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Cave House, Dubai, United Arab Emirates by Zomorrodi & Associates

Project name:
Cave House
Architecture firm:
Zomorrodi & Associates
Blue Waters, Dubai, United Arab Emirates
Tools used:
Autodesk 3ds Max, Adobe Photoshop
Principal architect:
Shahrooz Zomorrodi
Design team:
Nastaran Shabanzadeh, Hamed Noorian
Built area:
3000 m²
Site area:
Design year:
Completion year:
Afshin Khodabandlou
Concept - Design
Commercial › Entertainment Complex

Zomorrodi & Associates: Cave House Project, located in Dubai’s Bluewaters area, is a project with a broad operating remit, offering visitors exciting game halls and special parties, restaurants, and a food court, as well as a variety of entertainment spaces catering to adults such as golf, an escape room, and laser tag. The key users of the space will be people aged 21 and over, with different tastes and preferences, and so the design process is aiming to make the Cave House Project equally attractive to them all.

The project space consists of two levels. The ground floor is very close to the main street on which it is located, where life abounds, and this dynamism is particularly beneficial to the excitement generated by the game space on that floor. The first floor is more of a playground, allowing visitors to leave the monotony of life behind them.

The contrast between the ground and first floors reflects the two key objectives of the project: to on the one hand provide comfort and peace, enabling visitors to get away from the hustle and bustle; and on the other hand, provide spaces full of excitement, warmth, and entertaining games. Whatever visitors are seeking, they can also order delicious foods and attractive beverages.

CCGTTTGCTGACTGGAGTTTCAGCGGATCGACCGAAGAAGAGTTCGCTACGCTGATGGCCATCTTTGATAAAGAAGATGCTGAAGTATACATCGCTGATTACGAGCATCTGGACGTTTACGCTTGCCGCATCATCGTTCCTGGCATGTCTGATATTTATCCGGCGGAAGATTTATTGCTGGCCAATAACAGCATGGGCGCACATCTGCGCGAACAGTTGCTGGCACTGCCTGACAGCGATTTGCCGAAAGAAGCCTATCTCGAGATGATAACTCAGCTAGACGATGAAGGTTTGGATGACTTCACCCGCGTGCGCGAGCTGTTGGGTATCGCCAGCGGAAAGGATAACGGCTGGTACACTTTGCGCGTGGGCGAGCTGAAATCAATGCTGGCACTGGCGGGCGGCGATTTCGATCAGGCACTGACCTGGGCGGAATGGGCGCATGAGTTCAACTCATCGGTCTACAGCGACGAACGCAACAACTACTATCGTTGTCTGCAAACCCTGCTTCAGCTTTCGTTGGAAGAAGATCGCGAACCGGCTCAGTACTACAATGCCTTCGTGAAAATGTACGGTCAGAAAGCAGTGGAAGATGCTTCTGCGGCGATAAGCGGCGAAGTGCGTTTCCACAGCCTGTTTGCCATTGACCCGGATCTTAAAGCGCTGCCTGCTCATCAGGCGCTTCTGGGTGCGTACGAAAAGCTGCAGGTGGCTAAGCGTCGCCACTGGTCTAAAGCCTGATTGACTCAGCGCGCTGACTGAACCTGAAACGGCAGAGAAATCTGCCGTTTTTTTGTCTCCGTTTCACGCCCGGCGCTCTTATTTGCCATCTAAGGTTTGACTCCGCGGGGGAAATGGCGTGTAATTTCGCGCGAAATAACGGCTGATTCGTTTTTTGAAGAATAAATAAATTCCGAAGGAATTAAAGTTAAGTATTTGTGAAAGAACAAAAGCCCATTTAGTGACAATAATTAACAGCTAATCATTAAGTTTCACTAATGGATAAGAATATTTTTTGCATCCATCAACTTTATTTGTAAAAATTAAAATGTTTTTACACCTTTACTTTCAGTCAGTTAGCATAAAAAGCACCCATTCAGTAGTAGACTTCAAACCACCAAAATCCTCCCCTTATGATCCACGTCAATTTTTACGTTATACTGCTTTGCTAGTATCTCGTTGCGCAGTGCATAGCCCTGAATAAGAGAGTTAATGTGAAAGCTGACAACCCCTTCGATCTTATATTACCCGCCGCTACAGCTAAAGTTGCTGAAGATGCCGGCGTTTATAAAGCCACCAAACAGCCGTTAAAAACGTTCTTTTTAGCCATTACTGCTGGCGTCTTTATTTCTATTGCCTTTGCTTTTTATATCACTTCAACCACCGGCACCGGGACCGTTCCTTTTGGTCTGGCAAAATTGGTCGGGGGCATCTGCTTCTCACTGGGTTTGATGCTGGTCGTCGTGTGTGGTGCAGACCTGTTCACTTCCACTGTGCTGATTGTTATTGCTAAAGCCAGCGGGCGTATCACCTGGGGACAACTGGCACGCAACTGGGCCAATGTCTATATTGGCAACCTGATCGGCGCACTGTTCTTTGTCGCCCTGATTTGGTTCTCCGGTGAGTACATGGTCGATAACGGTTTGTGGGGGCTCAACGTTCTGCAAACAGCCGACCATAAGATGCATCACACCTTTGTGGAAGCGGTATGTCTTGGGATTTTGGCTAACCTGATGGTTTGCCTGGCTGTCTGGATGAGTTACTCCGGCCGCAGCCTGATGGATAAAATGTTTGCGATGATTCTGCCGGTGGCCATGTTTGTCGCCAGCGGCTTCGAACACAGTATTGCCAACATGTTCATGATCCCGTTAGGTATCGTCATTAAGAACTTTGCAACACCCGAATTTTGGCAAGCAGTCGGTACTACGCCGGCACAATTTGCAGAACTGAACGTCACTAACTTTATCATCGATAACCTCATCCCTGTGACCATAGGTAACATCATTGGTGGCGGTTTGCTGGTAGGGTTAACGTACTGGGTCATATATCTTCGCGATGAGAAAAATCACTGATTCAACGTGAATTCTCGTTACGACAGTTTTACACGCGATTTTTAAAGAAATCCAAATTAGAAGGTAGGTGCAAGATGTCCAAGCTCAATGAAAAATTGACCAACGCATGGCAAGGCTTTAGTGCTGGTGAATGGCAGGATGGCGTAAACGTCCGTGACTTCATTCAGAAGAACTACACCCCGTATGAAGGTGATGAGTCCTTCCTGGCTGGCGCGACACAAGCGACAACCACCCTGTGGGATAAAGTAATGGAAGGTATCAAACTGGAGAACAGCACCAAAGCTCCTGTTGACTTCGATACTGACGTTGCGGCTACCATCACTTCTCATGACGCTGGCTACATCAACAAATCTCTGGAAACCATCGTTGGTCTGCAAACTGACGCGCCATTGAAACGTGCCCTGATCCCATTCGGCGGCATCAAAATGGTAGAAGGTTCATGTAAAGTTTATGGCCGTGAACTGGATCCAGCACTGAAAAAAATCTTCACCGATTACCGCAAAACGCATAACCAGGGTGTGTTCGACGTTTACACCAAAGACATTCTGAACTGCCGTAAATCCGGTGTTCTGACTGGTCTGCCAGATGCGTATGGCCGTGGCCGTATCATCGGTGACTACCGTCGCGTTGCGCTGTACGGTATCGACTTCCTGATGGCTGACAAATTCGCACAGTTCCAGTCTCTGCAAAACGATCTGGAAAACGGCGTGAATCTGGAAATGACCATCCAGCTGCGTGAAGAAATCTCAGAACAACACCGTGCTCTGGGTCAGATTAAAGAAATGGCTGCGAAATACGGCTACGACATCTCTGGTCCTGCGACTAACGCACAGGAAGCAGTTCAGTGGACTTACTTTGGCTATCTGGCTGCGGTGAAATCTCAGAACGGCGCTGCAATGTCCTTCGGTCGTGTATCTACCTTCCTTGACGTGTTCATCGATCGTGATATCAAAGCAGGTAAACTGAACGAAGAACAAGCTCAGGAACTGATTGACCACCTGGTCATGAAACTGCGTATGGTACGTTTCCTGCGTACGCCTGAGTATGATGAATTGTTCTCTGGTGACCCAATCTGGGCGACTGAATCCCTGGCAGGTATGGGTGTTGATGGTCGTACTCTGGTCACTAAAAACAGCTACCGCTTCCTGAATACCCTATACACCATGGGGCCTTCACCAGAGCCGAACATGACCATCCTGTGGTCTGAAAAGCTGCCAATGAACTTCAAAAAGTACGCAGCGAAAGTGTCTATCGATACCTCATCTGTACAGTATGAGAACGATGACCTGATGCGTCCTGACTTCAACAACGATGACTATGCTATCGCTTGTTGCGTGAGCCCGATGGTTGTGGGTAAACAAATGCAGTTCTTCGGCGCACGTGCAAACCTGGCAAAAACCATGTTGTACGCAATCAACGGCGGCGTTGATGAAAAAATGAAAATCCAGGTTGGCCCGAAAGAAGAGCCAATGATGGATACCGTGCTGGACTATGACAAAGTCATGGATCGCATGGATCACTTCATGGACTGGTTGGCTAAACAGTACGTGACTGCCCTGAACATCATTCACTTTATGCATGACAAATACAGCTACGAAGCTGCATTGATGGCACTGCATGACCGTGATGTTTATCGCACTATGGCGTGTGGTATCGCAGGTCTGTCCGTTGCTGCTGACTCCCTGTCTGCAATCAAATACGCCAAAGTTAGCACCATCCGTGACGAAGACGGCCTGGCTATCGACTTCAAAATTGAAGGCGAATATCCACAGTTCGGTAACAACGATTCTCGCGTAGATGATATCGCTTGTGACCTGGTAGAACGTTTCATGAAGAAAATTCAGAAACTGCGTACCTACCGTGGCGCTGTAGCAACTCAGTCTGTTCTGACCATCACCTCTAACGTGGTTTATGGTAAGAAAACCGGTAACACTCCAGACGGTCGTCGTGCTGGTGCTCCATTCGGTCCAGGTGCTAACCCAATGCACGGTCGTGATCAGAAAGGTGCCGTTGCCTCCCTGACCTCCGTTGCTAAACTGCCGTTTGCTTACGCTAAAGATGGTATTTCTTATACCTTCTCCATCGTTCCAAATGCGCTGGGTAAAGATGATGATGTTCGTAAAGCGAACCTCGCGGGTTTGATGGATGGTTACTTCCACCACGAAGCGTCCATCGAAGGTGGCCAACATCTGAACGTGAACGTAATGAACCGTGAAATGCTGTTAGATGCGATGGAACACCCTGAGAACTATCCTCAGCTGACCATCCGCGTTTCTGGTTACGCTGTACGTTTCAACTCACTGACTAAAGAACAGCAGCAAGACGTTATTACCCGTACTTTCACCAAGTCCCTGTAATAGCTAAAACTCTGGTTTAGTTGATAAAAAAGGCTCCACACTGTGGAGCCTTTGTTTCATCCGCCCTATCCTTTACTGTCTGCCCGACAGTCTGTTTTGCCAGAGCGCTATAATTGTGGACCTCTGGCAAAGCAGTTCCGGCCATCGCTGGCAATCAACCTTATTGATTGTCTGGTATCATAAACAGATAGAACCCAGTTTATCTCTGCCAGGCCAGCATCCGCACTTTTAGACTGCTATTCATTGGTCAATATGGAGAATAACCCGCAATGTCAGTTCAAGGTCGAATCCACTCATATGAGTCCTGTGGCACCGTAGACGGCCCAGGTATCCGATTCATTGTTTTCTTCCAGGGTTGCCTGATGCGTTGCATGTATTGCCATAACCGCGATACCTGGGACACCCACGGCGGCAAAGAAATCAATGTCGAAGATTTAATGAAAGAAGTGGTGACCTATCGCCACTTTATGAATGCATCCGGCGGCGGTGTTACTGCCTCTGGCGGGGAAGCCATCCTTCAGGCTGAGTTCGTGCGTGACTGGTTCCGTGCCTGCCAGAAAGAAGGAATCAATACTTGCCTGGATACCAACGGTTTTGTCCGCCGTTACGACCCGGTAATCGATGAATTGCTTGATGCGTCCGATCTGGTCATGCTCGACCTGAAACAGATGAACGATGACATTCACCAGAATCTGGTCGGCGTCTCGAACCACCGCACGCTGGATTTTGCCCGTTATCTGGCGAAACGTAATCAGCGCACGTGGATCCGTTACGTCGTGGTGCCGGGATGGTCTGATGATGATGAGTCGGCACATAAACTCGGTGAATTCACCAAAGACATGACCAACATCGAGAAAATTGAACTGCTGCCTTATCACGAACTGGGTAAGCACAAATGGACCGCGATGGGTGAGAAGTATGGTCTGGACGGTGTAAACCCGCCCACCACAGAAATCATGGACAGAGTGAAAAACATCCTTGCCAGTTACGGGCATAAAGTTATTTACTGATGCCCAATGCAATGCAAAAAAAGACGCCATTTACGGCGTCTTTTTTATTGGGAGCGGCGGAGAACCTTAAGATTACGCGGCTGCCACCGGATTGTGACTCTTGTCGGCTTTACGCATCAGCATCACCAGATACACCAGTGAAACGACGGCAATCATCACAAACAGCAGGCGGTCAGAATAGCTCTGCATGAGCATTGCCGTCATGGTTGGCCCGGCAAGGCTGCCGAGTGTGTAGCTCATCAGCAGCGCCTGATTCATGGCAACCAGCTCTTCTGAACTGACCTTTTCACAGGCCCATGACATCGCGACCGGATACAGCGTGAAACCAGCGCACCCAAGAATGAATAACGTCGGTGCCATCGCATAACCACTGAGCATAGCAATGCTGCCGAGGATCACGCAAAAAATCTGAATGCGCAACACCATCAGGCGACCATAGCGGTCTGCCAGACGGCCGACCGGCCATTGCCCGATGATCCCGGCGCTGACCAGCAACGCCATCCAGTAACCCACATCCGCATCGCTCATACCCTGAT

Indeed, the need to design different, unique spaces for users with different requirements while simultaneously maintaining harmony across the different spaces would be the most challenging part of the design process for the architect.

The architect managed to not only meet these seemingly conflicting objectives but did so while incorporating his trademark surrealist sense that is apparent in most of his designs. This sense is inspired by nature’s lines and elements, and by microscopic cell structures and irregular natural shapes such as foam, sponges, spiders’ webs, and coral reefs.

The architect and his team designed a number of surrealistic objects, which are among the wide range of unique elements incorporated into and scattered throughout the project environment. These include lighting elements, furniture, items with vivid colours, and topographic patterns, which are all used to achieve the dual goals of distinctive areas and a cohesive sense of unity in the whole space.

Ultimately, the architect’s fascination with nature has inspired a highly distinctive and attractive space with a highly unusual yet visible, tangible sense of infinity and fantasy – a space in which visitors can happily lose themselves for many interesting hours.

By Liliana Alvarez

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